Extreme Photonics & Applications

  • Trevor J. Hall
  • Sergey V. Gaponenko
  • Sofia A. Paredes
Conference proceedings

Table of contents

  1. Front Matter
    Pages i-xix
  2. Olivier Chalus, Jens Biegert
    Pages 1-18
  3. Tiago Buckup, Marcus Motzkus, Jürgen Hauer
    Pages 37-55
  4. Alexei V. Sokolov
    Pages 75-93
  5. Juan C. Scaiano, Jessie A. Blake, May Griffith
    Pages 95-105
  6. Ludovic Hallo, Candice Mézel, Antoine Bourgeade, David Hébert, Eugene G. Gamaly, Saulius Juodkazis
    Pages 121-146
  7. Jeffrey F. Wheeldon, Henry P. Schriemer
    Pages 161-192
  8. Solange B. Cavalcanti, Ernesto Reyes-Gómez, Alexys Bruno-Alfonso, Carlos A. A. de Carvalho, Luiz E. Oliveira
    Pages 193-207
  9. Mark Patterson, Stephen Hughes, Sylvain Combrié, Nguyen-Vi-Quynh Tran, Alfredo De Rossi, Renaud Gabet et al.
    Pages 209-223
  10. Pavel Cheben, Adam Densmore, Jens H. Schmid, Dan-Xia Xu, André Delâge, Miroslaw Florjaňczyk et al.
    Pages 225-245
  11. Back Matter
    Pages 247-250

About these proceedings


"Extreme Photonics & Applications" arises from the 2008 NATO Advanced Study Institute in Laser Control & Monitoring in New Materials, Biomedicine, Environment, Security and Defense. Leading experts in the manipulation of light offered by recent advances in laser physics and nanoscience were invited to give lectures in their fields of expertise and participate in discussions on current research, applications and new directions. The sum of their contributions to this book is a primer for the state of scientific knowledge and the issues within the subject of photonics taken to the extreme frontiers: molding light at the ultra-finest scales, which represents the beginning of the end to limitations in optical science for the benefit of 21st Century technological societies.

Laser light is an exquisite tool for physical and chemical research. Physicists have recently developed pulsed lasers with such short durations that one laser shot takes the time of one molecular vibration or one electron rotation in an atom, which makes it possible to observe their internal electronic structure, thereby enabling the study of physical processes and new chemical reactions.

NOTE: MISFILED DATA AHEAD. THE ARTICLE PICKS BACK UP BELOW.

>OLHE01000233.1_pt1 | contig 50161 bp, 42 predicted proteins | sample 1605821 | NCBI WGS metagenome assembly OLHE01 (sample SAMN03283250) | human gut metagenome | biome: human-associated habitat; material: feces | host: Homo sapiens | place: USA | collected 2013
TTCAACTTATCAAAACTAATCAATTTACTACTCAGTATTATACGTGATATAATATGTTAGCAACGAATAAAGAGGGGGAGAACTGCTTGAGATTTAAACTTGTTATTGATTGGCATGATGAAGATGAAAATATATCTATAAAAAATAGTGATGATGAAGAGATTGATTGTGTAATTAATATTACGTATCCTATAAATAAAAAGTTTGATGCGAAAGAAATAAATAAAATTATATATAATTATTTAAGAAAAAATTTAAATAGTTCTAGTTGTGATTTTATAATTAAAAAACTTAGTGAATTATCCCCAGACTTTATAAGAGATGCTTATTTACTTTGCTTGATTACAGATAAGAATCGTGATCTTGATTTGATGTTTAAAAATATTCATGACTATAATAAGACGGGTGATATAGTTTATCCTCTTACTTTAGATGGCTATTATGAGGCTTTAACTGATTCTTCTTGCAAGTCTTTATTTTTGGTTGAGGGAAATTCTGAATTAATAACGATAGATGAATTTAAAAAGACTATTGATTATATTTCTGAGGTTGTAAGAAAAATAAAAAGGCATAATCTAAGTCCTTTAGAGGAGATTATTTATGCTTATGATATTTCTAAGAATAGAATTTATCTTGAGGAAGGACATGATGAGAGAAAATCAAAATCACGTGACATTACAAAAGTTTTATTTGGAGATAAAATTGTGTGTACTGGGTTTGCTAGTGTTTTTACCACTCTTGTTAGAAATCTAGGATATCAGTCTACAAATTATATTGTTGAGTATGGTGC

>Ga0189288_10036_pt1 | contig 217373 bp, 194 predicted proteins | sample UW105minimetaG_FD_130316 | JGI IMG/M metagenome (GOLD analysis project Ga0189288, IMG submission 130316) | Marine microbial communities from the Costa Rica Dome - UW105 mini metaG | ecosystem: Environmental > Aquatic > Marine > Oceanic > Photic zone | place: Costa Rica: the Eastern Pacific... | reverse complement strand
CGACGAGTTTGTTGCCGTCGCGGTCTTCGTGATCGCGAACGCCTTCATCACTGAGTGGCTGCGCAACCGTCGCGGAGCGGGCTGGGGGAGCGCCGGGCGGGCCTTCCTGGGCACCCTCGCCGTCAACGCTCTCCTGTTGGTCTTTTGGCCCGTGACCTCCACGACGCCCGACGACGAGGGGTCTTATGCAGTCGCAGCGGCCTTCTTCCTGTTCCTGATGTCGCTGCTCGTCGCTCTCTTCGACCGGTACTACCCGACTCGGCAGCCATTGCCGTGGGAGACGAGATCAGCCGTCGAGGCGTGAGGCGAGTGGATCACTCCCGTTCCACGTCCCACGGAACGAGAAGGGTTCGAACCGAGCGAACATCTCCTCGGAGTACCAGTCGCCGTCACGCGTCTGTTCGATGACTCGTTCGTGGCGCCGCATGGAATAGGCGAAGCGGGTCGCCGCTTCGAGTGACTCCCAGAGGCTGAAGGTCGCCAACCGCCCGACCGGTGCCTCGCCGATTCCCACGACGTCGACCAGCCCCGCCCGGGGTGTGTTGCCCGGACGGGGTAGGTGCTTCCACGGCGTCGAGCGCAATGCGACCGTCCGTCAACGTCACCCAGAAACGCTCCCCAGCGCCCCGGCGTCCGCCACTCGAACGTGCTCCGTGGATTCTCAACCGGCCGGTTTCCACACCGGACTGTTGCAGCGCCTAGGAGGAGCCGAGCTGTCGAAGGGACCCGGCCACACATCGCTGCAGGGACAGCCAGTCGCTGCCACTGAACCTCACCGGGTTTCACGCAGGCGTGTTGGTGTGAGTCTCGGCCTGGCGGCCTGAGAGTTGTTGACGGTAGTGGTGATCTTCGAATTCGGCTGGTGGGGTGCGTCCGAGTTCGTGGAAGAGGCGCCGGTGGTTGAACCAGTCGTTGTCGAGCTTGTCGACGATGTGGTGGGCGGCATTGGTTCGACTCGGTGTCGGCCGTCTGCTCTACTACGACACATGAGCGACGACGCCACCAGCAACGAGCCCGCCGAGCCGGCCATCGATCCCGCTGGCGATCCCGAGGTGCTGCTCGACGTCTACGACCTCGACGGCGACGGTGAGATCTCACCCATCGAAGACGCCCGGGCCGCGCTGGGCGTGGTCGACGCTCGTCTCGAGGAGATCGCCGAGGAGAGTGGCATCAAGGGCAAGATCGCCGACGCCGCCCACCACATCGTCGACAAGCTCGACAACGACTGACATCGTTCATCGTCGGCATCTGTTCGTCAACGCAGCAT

In parallel, advances in micro- and nano-structured photonic materials allow the precise manipulation of light on its natural scale of a wavelength. Photonic crystals, plasmons and related metamaterials - composed of subwavelength nanostructures - permit the manipulation of their dispersive properties and have allowed the experimental confirmation of bizarre new effects such as slow light and negative refraction.

These advances open a vista on a new era in which it is possible to build lasers and engineer materials to control and use photons as precisely as it is already possible to do with electrons.


Dispersion LED Laser chemical reactions laser physics metamaterial photonics spectroscopy

Editors and affiliations

  • Trevor J. Hall
    • 1
  • Sergey V. Gaponenko
    • 2
  • Sofia A. Paredes
    • 1
  1. 1.Centre for Research in PhotonicsUniversity of OttawaOntarioCanada
  2. 2.B.I. Stepanov Institute of PhysicsNational Academy of Sciences of BelarusMinskBelarus

Bibliographic information

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